An economic enterprise utilizes capital, natural resources, and labor. (I added resources to the traditional explanation.) Such an enterprise makes an impact upon society and upon the environment as a result of its commercial activities. To pass an ever increasing number and complexity of laws to regulate a corporation's social and environmental behavior seems, to me at least, to operate under the law of diminishing returns.

But what if the very management of that corporation included persons who represented the interests of employees, vendors, the environment, and the consumer? They need not be given shares of stock because they can, by virtue of the regulatory requirements of the capital markets, be given a voting place on the Board of Directors of each corporation. There's no requirement that a member of a board of directors has to own stock in the company.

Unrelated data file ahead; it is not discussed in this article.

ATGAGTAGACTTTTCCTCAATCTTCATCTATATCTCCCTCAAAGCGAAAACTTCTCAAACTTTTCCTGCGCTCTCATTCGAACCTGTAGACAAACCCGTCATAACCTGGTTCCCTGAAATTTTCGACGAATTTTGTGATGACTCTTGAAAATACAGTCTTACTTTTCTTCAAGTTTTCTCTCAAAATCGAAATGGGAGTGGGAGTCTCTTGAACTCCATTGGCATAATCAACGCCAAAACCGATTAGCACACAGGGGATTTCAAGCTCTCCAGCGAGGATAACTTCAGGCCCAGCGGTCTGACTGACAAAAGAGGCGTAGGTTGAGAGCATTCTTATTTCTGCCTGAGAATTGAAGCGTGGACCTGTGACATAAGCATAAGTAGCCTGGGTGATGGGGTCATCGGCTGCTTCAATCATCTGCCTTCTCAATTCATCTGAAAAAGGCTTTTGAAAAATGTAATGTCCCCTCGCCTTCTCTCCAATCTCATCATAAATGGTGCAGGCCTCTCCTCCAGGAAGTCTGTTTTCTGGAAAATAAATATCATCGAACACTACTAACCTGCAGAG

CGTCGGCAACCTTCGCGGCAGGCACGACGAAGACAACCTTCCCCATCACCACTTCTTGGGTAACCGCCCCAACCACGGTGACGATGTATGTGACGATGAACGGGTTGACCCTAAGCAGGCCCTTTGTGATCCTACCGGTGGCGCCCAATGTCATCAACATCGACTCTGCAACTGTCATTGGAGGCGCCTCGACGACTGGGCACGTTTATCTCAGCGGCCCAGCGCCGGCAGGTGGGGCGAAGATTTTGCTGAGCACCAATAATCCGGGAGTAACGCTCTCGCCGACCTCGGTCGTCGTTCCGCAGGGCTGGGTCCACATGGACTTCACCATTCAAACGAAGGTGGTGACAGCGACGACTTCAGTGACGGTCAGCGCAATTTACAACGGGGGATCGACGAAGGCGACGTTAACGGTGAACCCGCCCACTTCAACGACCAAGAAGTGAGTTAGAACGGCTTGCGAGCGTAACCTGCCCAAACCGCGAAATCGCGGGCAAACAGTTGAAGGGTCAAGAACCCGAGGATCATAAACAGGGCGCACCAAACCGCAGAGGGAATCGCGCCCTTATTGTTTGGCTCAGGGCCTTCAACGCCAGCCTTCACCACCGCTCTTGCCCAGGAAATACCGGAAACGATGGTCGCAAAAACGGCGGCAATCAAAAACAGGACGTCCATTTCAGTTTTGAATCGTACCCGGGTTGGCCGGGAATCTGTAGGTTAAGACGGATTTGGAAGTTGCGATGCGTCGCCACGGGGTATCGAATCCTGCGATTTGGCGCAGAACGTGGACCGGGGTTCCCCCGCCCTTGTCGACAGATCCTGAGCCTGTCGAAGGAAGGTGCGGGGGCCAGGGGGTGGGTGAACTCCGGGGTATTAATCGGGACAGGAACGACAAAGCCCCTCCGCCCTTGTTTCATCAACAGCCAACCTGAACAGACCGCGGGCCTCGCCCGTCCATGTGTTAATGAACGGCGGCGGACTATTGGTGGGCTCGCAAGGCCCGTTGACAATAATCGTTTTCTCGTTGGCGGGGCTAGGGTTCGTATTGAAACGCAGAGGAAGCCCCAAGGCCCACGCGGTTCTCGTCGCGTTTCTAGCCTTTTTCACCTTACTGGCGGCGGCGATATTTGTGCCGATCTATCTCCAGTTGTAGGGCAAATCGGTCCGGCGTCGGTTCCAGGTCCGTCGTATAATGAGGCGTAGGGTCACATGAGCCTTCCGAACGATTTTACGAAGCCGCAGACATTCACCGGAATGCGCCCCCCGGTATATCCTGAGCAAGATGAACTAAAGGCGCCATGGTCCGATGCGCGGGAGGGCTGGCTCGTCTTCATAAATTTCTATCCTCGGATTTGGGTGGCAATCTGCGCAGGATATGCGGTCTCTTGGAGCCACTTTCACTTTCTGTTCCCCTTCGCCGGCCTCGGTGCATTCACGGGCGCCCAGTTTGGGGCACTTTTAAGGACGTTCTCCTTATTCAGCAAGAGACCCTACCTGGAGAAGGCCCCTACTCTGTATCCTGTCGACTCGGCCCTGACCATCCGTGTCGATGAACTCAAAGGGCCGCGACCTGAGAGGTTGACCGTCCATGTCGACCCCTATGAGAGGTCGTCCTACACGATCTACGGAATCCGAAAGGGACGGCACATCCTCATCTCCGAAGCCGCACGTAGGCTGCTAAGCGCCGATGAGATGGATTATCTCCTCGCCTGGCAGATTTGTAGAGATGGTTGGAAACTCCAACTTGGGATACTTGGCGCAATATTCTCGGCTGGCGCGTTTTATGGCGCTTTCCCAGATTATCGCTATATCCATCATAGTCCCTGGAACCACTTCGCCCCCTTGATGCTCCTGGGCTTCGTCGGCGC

The agency overseeing the exchange where the corporation seeks to be listed would have to oversee the selection and behavior of the non-shareholder members of the board, but that seems far less onerous and feasible than passing more laws and giving more police power over such corporations, especially when they conduct activities in other countries beyond the reach of our laws.

What if the board of directors of such a corporation were required to have one-third of their number elected by shareholders in the traditional way; one-third elected by a combination of employees (including so-called contract employees otherwise barred from employee status) and vendors (excluding vendors effectively controlled by the corporation); and, one-third representing social interests such as the environment and consumers? (Government is by necessity a regulator. It is not appropriate to have board representation.)